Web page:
Little is known about whether or not there is a link between endometriosis and the vaginal microbiome. Still, one thing is certain: they’re two severely misunderstood and under-researched — albeit emerging — topics. 

Because endometriosis has been traditionally considered a disease of the female reproductive tract, you can blame the gender health gap for this lack of research. But is there a relationship between the vaginal microbiome and endometriosis? Research has begun to determine if there could be a link, but we still don’t have definitive answers. 

Below, we take a comprehensive look at endometriosis and then how the vaginal microbiome may be linked.

What is endometriosis?

Endometriosis is a chronic disease that happens when tissue similar to the lining of the uterus (endometrium) grows outside the uterus, such as the ovaries and fallopian tubes.

Although this tissue has some similarities with the lining of the uterus, it's not just a uterine or menstrual disease. It often appears as lesions, called implants, throughout the body and can affect nearly all organ systems. While it's commonly found in the pelvis and reproductive organs, it can also be found outside the pelvic cavity, which is known as extrapelvic endometriosis. Endometriosis can lead to adhesions, fibrosis, scar tissue and organ dysfunction due to its association with an inflammatory process.

It's estimated that around 10% of women and people with vaginas may have endometriosis, but the exact number is hard to tell due to the challenges involved in diagnosis. It's important to note that endometriosis can occur in fetuses, adolescents who haven't had their first period yet, people of reproductive age, and post-menopausal people. Interestingly, endometriosis has been documented in 17 cases in males.

Is there a link between the vaginal microbiome and endometriosis?

The vaginal microbiome is linked with many gynecological conditions, from chronic vaginal infections and your risk of getting an STI, to infertility and vaginal atrophy. So, could the systemic inflammatory nature of endometriosis cause the vaginal microbiome to be altered?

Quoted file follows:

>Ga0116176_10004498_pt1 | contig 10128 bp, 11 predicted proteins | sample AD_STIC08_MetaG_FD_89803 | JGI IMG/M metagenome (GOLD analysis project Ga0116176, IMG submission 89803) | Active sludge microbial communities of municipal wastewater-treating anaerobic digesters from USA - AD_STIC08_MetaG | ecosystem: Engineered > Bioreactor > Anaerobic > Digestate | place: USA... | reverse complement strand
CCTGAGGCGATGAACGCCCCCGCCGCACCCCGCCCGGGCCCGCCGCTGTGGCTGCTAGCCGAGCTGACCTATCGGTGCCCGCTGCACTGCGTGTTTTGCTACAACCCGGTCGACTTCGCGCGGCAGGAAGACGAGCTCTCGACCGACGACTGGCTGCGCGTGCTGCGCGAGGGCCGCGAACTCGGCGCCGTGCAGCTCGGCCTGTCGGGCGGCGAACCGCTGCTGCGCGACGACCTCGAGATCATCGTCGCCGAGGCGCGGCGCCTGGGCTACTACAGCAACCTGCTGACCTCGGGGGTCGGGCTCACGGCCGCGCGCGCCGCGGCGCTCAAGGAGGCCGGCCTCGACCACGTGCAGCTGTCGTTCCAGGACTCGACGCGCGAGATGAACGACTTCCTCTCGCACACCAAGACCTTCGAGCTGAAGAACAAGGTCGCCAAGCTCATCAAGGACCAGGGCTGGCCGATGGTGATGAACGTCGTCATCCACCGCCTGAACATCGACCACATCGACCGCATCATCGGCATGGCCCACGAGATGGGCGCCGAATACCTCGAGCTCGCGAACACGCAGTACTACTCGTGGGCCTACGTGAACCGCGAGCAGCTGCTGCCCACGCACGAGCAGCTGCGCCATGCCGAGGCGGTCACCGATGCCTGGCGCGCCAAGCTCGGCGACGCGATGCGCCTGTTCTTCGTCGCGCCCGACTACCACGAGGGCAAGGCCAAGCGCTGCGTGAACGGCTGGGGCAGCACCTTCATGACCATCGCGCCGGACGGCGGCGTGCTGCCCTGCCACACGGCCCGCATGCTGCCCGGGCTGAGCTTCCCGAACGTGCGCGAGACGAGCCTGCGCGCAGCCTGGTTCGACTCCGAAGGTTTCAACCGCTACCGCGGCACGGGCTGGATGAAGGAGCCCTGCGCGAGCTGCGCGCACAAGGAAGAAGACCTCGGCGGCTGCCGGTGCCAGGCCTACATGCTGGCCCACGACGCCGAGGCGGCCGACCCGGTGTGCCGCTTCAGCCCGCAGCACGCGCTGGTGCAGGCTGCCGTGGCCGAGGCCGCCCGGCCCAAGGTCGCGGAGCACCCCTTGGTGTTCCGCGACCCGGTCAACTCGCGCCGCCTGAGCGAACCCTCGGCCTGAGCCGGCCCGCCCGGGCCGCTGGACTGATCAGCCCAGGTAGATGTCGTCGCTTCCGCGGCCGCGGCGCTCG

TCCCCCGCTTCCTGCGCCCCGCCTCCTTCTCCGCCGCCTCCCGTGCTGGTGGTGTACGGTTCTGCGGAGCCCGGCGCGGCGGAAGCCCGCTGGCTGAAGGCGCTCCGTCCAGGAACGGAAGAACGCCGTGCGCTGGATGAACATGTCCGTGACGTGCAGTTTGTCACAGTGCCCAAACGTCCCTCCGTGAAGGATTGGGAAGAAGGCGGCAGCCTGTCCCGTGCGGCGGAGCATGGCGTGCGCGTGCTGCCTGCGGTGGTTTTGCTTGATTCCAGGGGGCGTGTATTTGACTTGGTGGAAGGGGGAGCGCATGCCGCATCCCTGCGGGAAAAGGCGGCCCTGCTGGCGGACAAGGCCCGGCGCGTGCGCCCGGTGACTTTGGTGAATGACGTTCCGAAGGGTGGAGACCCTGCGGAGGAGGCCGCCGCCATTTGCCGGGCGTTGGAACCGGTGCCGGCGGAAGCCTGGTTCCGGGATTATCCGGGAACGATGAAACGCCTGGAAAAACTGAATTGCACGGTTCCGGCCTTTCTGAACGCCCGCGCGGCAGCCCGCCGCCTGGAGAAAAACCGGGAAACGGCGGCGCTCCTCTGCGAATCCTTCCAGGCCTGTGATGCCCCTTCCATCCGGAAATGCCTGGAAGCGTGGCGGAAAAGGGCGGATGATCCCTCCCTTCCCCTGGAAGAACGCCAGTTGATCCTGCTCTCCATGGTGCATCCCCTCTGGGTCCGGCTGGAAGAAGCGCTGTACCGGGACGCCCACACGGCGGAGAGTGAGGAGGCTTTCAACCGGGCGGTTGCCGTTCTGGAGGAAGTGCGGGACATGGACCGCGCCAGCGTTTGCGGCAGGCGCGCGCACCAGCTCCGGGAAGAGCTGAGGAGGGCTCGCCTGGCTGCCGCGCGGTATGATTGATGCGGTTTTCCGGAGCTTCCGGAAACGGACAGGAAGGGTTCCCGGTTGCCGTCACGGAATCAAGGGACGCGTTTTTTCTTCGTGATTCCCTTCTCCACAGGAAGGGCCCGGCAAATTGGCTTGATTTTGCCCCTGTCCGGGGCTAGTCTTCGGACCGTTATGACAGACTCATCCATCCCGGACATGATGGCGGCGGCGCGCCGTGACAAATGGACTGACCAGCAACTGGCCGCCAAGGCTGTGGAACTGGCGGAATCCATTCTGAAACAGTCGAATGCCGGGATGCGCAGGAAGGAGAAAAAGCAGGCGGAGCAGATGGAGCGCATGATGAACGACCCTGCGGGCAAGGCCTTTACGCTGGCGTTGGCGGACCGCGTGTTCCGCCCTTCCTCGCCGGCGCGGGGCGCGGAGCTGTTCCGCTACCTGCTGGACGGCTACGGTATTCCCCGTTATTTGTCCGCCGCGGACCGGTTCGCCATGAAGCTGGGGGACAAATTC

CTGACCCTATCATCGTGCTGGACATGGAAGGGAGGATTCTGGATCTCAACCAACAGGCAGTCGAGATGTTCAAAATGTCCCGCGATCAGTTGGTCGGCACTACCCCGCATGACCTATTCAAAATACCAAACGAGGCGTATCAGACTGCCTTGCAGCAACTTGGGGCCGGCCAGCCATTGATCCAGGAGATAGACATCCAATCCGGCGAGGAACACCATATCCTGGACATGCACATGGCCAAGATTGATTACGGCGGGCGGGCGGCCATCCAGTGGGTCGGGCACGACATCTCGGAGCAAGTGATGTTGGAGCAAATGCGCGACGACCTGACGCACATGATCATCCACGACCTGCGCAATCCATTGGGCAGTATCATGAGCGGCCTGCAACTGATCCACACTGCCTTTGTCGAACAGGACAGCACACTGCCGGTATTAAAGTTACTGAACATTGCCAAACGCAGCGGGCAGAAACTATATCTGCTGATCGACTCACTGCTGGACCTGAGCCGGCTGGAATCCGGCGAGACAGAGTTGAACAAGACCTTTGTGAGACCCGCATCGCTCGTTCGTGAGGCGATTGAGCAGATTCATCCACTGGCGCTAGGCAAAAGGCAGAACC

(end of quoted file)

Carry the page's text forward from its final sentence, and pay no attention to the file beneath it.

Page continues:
A recent review investigated the potential relationship between the microbiome and endometriosis, infertility, and chronic pelvic pain in 28 studies. The review determined that the available data and the methods from each study varied too much to make a solid conclusion but called for better quality research to further our understanding of the possible connection.

A separate systematic review compared seven different endometriosis microbiome studies. It found that the studies varied widely in how they sampled the microbiome (vagina, cervix, or endometrium), how many patients were included, how they diagnosed endometriosis, and the bacteria found. 

For example, one study found that there were no differences in microbiomes between the endometrium and vaginal samples in patients with and without endometriosis. Yet, in that same study, they found a difference in samples from deeply infiltrating endometriosis lesions compared to controls. However, the sample sizes were too small to draw conclusions

Some studies found that Atopobium was more frequently detected in the vagina of endometriosis patients, while other studies found it more frequently in patients without. In yet another study, Fusobacterium is implicated. But as we often say, correlation doesn’t mean causation, so we don’t yet know if these bacteria contribute to symptoms or are the result of symptoms and treatment involved in endometriosis.